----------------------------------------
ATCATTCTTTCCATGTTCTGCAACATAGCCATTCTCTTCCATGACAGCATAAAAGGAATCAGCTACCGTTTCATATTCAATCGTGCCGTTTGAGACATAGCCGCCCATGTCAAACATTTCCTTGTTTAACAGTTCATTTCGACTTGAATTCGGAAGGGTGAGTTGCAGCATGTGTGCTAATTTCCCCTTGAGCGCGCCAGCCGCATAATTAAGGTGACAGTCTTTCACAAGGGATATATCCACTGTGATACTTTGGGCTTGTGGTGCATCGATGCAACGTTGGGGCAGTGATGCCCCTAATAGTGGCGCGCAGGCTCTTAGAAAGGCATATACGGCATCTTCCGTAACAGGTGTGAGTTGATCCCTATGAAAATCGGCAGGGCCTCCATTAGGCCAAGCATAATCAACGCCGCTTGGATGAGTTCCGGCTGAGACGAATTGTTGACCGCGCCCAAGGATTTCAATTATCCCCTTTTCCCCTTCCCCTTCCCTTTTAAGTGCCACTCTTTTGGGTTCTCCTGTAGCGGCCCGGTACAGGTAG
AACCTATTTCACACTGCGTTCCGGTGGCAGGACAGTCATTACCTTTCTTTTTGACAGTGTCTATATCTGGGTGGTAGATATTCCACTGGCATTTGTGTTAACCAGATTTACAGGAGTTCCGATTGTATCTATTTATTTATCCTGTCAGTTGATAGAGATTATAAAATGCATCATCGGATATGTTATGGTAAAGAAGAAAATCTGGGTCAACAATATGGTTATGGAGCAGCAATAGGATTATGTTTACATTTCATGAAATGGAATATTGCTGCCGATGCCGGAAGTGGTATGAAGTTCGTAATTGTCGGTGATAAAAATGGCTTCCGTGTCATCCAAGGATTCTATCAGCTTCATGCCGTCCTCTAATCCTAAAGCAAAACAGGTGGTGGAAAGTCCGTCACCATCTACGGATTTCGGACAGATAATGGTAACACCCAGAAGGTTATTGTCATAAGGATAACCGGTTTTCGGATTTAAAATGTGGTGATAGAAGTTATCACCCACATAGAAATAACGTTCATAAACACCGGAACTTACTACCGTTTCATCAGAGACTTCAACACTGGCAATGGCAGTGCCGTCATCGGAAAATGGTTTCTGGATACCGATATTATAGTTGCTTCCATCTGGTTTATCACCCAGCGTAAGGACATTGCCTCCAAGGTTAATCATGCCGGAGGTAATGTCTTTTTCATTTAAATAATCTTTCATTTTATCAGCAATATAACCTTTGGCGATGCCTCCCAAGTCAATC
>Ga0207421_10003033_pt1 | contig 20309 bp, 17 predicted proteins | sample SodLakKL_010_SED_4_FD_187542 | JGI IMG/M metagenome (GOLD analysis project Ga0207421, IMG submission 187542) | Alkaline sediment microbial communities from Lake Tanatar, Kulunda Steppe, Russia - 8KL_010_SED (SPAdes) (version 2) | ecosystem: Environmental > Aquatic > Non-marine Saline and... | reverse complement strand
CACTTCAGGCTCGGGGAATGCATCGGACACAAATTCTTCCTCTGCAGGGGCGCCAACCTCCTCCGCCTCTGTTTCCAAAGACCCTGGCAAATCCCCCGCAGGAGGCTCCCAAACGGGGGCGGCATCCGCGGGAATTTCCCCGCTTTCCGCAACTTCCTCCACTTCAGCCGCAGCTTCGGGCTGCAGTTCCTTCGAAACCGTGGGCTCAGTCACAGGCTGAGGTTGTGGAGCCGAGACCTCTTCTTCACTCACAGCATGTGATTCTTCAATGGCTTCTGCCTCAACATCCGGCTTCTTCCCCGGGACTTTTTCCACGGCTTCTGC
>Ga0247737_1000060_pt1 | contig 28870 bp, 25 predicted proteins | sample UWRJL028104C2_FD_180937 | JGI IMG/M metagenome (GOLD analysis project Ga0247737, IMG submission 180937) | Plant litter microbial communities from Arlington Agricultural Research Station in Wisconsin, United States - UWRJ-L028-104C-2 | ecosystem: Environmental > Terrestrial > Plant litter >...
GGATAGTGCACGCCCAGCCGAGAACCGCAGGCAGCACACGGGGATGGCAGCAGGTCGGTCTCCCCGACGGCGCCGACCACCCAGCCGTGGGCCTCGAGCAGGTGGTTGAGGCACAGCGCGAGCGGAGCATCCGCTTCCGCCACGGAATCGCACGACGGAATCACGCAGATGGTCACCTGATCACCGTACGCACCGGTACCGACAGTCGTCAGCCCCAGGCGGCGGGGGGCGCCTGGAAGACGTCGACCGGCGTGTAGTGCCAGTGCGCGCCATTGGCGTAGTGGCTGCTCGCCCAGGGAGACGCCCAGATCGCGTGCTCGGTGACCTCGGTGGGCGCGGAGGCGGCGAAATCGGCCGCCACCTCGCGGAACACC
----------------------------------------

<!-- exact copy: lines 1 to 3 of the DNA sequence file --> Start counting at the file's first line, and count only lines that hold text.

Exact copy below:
ATCATTCTTTCCATGTTCTGCAACATAGCCATTCTCTTCCATGACAGCATAAAAGGAATCAGCTACCGTTTCATATTCAATCGTGCCGTTTGAGACATAGCCGCCCATGTCAAACATTTCCTTGTTTAACAGTTCATTTCGACTTGAATTCGGAAGGGTGAGTTGCAGCATGTGTGCTAATTTCCCCTTGAGCGCGCCAGCCGCATAATTAAGGTGACAGTCTTTCACAAGGGATATATCCACTGTGATACTTTGGGCTTGTGGTGCATCGATGCAACGTTGGGGCAGTGATGCCCCTAATAGTGGCGCGCAGGCTCTTAGAAAGGCATATACGGCATCTTCCGTAACAGGTGTGAGTTGATCCCTATGAAAATCGGCAGGGCCTCCATTAGGCCAAGCATAATCAACGCCGCTTGGATGAGTTCCGGCTGAGACGAATTGTTGACCGCGCCCAAGGATTTCAATTATCCCCTTTTCCCCTTCCCCTTCCCTTTTAAGTGCCACTCTTTTGGGTTCTCCTGTAGCGGCCCGGTACAGGTAG
AACCTATTTCACACTGCGTTCCGGTGGCAGGACAGTCATTACCTTTCTTTTTGACAGTGTCTATATCTGGGTGGTAGATATTCCACTGGCATTTGTGTTAACCAGATTTACAGGAGTTCCGATTGTATCTATTTATTTATCCTGTCAGTTGATAGAGATTATAAAATGCATCATCGGATATGTTATGGTAAAGAAGAAAATCTGGGTCAACAATATGGTTATGGAGCAGCAATAGGATTATGTTTACATTTCATGAAATGGAATATTGCTGCCGATGCCGGAAGTGGTATGAAGTTCGTAATTGTCGGTGATAAAAATGGCTTCCGTGTCATCCAAGGATTCTATCAGCTTCATGCCGTCCTCTAATCCTAAAGCAAAACAGGTGGTGGAAAGTCCGTCACCATCTACGGATTTCGGACAGATAATGGTAACACCCAGAAGGTTATTGTCATAAGGATAACCGGTTTTCGGATTTAAAATGTGGTGATAGAAGTTATCACCCACATAGAAATAACGTTCATAAACACCGGAACTTACTACCGTTTCATCAGAGACTTCAACACTGGCAATGGCAGTGCCGTCATCGGAAAATGGTTTCTGGATACCGATATTATAGTTGCTTCCATCTGGTTTATCACCCAGCGTAAGGACATTGCCTCCAAGGTTAATCATGCCGGAGGTAATGTCTTTTTCATTTAAATAATCTTTCATTTTATCAGCAATATAACCTTTGGCGATGCCTCCCAAGTCAATC
>Ga0207421_10003033_pt1 | contig 20309 bp, 17 predicted proteins | sample SodLakKL_010_SED_4_FD_187542 | JGI IMG/M metagenome (GOLD analysis project Ga0207421, IMG submission 187542) | Alkaline sediment microbial communities from Lake Tanatar, Kulunda Steppe, Russia - 8KL_010_SED (SPAdes) (version 2) | ecosystem: Environmental > Aquatic > Non-marine Saline and... | reverse complement strand